Sermons

Summary: There is not a sin that God cannot erase.

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On Thursday, America commemorates THANKSGIVING. It was when the Pilgrims sailed out from Plymouth, England on board the Mayflower in search for a land where they could have the freedom to worship God. They landed on the shores of Cape Cod on the southeastern part of Massachusetts in November 1620. The following year, the Pilgrims invited neighboring Indians to join them for a three-day festival of recreation and feasting in gratitude for the bountiful harvest and other blessings of the past year. However, this event was never officially declared a national holiday until Abraham Lincoln proclaimed it in 1863.

Thanksgiving is giving thanks for something good that we have received. Paul in his first letter to Timothy emphasizes deep gratitude for the mercy and grace God has given him through Christ Jesus. Although he did not deserve to be given a ministry that is to proclaim the Gospel to the Gentiles but he was appointed to His Majesty’s service. In verse 11, it takes a gracious and merciful God to entrust the glorious gospel of the blessed God to someone who was the chief of all sinners.

In our previous study we said that “the law without the Gospel is a diagnosis without remedy.” Now Paul stressed the importance of the Gospel in the following verses for “it is the power of God for the salvation of everyone who believes.” (Rom 1:16) It is the dunamis, the miraculous power that is mighty to save anyone who would believe. And to give credence to the powerful Gospel, Paul goes into a territory where he is very familiar with — his personal testimony:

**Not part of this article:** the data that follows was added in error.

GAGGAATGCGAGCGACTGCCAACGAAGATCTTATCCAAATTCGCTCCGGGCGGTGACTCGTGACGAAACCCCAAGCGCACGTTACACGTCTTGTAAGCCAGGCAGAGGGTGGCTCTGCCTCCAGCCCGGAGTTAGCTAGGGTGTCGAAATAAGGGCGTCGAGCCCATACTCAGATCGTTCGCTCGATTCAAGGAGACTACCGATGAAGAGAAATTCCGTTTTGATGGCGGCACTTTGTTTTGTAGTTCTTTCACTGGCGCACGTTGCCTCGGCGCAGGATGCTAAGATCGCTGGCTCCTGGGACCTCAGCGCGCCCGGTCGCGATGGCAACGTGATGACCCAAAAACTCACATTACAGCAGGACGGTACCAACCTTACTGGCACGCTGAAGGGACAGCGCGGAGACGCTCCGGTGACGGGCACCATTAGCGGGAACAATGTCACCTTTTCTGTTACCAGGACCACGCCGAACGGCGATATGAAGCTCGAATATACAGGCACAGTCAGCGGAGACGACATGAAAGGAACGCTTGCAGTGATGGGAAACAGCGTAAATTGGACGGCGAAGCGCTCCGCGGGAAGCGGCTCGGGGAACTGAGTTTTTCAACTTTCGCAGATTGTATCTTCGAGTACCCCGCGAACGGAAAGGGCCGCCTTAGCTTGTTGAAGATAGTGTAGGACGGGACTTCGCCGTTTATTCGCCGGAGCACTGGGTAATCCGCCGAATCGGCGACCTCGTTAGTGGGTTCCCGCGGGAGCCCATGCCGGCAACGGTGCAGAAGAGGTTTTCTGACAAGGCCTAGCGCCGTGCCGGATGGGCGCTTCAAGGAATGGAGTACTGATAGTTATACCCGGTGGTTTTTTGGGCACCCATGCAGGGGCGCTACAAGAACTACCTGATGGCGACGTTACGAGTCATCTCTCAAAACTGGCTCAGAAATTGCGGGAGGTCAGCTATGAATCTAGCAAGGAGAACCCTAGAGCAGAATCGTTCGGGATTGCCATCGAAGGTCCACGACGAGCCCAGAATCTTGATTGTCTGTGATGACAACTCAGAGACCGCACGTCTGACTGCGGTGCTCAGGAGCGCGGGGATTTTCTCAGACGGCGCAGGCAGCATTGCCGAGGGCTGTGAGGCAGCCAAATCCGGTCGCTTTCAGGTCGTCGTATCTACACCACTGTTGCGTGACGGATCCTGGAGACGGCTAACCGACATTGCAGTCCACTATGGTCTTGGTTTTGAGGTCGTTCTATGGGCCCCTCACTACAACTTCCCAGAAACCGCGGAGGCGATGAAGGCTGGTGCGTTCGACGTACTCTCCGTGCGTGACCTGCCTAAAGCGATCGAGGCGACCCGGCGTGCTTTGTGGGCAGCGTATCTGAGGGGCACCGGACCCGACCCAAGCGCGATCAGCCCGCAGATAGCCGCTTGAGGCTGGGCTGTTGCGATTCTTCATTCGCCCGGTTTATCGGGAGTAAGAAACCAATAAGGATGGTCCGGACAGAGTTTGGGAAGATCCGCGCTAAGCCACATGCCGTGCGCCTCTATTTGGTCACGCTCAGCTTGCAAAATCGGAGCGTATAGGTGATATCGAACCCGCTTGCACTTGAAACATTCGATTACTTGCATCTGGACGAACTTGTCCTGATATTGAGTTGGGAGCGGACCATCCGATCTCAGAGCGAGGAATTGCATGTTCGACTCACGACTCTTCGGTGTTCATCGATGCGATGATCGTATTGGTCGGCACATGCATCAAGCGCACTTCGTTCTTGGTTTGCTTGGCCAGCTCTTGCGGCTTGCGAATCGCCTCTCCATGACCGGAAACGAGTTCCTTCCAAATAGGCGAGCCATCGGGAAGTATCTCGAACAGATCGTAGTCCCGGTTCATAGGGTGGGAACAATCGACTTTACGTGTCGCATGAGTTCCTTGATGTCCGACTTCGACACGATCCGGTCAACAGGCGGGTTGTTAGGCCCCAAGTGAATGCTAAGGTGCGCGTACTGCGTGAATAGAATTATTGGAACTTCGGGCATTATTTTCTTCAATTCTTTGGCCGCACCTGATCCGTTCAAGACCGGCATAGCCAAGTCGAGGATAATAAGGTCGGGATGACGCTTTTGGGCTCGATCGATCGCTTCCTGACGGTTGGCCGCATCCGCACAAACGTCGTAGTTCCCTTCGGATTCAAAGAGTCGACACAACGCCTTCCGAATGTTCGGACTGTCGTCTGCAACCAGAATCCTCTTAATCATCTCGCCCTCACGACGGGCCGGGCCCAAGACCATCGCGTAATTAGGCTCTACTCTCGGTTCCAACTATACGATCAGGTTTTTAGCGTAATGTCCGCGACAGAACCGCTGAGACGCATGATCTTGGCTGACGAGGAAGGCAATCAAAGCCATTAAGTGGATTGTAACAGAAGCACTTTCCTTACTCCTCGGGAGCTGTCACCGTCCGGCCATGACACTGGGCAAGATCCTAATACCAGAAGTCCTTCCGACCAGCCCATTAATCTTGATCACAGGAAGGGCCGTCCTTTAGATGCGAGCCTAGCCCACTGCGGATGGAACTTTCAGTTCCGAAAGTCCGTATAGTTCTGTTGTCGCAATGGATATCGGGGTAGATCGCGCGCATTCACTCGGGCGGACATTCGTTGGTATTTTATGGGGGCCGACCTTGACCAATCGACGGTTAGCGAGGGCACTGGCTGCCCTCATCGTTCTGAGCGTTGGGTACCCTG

“Even though I was once a blasphemer and a persecutor and a violent man, I was shown mercy . . . The grace of our Lord was poured out on me abundantly, along with faith and love that are in Christ Jesus.” (1:13,14)

“I used to believe that I ought to do everything I could to oppose the followers of Jesus of Nazareth. Authorized by the leading priests, I caused many of the believers in Jerusalem to be sent to prison. And I cast my vote against them when they were condemned to death. Many times I had them whipped in the synagogues to try to get them to curse Christ. I was so violently opposed to them that I even hounded them in distant cities of foreign lands. (Acts 26:9-11)

Let us look into the life of the apostle Paul:

1. WHAT PAUL WAS

1.1 He was a blasphemer - impious, irreverent, profane. He spoke evil concerning the Christians and their Leader, Jesus Christ. He denied the deity of Jesus Christ. He did not believe that Jesus Christ is God who came down from heaven. The Bible says “he was breathing out murderous threats against the Lord’s disciples.” (Acts 9:1) He was so eager to destroy the Lord’s followers.

1.2 He was a persecutor - The Bible says that Paul was going everywhere to devastate or destroy the church. He went from house to house, dragging out both men and women to throw them into jail (Acts 8:3) for what reason? Because they were followers of the Lord Jesus Christ. When Stephen was being stoned to death, Paul watched in approval.


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